It’s happened. Banks no longer provide the best banking experience. That award now goes to the FinTechs and 'non-traditional providers', i.e. the PayPals and Squares of this world. Nearly a third of us now bank with one of these, which understandably has the banks nervous as they see their market share eroding, albeit slowly.
Yet every problem comes with its own opportunities. Savvy incumbents are teaming up with these would-be competitors and a refreshingly new spirit of innovation is in the air. New business models are emerging, and the growing use of Application Programming Interfaces (APIs) has third parties waiting with bated breath for the treasure trove of data to be unlocked. This represents the shift to what is called open banking: a model that is still nascent and unrefined, in need of strict regulation and security, yet infinitely promising. The potential for increased loyalty, improved customer experience, new services and their respective revenue streams (for all parties) is within reach. So what’s next?
Suit and tie meets the bearded topknot
Technology has made life 'immediate.' Instant, personalized gratification is a half-second load screen away et voilà, I have that pasta dish from my favorite restaurant being delivered to my door while I watch the latest episode of American Gods on demand. Reminder from Amazon, 'oh look, that new book you were waiting for is now out. Buy now with one click and read it on your phone?' 'Gosh it’s hot in here, Alexa, turn on the air con, oh and while you’re at it, order some ice.'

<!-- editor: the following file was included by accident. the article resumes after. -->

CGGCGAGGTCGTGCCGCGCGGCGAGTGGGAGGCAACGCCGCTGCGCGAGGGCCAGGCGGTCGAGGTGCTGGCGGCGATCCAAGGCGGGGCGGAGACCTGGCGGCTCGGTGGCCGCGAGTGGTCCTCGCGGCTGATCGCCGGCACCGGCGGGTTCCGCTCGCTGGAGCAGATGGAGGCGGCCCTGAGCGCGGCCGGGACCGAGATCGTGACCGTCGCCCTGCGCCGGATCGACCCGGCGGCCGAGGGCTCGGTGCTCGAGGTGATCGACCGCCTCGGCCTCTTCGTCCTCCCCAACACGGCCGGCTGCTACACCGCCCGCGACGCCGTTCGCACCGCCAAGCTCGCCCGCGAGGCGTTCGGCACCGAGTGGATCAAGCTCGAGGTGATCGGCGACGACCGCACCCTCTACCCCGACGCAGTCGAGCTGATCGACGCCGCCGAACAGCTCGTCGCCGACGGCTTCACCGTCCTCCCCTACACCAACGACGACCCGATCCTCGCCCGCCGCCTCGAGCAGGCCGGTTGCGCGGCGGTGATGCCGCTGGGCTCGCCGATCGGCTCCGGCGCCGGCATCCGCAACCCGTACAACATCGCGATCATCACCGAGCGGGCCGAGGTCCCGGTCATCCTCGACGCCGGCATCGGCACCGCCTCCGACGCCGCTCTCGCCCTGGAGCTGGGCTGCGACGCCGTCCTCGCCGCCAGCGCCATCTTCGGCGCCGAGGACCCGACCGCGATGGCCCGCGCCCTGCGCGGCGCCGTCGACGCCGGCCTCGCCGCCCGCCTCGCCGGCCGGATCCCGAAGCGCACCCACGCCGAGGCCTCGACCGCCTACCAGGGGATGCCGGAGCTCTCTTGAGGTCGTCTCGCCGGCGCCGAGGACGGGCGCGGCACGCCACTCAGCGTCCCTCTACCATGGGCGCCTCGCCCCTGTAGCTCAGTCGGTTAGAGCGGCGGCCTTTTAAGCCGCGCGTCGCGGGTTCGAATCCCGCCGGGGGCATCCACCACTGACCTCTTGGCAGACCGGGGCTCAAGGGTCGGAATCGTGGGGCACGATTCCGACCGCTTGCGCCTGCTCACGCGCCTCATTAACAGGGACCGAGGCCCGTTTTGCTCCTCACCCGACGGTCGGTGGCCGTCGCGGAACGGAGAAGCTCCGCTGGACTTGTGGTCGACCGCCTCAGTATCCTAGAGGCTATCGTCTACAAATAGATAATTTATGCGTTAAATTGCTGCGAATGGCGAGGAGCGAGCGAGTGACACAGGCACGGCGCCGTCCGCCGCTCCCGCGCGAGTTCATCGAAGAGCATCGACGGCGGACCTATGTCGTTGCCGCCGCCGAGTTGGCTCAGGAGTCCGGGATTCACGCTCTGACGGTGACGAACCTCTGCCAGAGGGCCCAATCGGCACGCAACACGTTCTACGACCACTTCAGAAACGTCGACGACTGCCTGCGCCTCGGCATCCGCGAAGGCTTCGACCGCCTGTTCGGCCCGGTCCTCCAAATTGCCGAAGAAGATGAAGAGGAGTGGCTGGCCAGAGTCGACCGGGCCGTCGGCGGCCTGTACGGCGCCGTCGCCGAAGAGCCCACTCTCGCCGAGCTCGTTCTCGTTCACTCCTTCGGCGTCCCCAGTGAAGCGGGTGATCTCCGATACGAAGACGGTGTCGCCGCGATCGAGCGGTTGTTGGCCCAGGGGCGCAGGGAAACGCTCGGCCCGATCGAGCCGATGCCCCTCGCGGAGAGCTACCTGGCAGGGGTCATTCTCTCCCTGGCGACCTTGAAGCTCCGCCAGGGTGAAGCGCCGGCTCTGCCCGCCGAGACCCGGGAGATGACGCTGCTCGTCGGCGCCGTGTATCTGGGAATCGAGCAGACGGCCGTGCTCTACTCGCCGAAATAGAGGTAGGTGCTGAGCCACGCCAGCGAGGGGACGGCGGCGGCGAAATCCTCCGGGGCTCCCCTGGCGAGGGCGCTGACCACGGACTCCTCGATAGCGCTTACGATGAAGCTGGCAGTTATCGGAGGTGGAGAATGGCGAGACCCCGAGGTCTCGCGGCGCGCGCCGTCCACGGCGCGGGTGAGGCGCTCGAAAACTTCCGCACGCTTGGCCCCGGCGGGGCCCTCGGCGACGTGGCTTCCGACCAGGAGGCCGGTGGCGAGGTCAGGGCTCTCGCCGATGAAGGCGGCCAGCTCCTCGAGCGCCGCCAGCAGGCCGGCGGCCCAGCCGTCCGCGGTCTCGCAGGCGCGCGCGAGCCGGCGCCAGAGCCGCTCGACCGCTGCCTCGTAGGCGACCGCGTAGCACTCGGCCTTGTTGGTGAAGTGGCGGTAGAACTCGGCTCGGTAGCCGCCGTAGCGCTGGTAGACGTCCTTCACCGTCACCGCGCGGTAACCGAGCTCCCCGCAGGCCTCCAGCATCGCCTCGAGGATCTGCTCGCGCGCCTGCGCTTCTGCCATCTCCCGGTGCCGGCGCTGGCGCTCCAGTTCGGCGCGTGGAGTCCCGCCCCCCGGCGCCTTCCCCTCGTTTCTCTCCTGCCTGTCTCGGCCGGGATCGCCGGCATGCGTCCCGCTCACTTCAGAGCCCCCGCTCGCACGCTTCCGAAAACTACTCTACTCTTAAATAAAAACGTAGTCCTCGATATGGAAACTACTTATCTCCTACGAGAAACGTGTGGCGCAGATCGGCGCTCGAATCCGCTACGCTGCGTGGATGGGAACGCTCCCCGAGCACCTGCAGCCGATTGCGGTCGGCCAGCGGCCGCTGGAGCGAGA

This is frictionless. Banks are not (currently) frictionless. FinTechs are. They’re built on less expensive infrastructure, have no 'legacy' technology weighing them down, and focus on driving agile value through enhanced, personalized customer experiences that wow. Some are even employing gaming software, biometric identification techniques, AI, chat bots, and more. This is the digital future we have been conditioned to expect by the likes of Amazon, Apple, Facebook, and so forth. Interest rate comparisons? 1995 called and wants its sales techniques back. I want new, exciting ways of doing things with a broader scope, and I want it now.
But don’t underestimate banks. They have been in this game a long time and are no strangers to competition. Credit unions, post offices, brokerages, internet-only banks, you name it, have all entered this space. Banks are actually pretty good at the whole “banking” bit and score higher than disruptors on essential services like transaction limit updates and real-time alerts. Banks know how to navigate banking networks and regulations and are familiar with these new technologies, despite being slower to deploy them. They have assets and resources that far outstrip even the most flush VC tech firms, and, perhaps most importantly, they already have the customers.
The obvious solution will be the coming together of two worlds. Both offer what the other wants. Partnership alleviates pressures on both sides and helps deliver what the customer wants, a frictionless banking experience. So, how do they do it?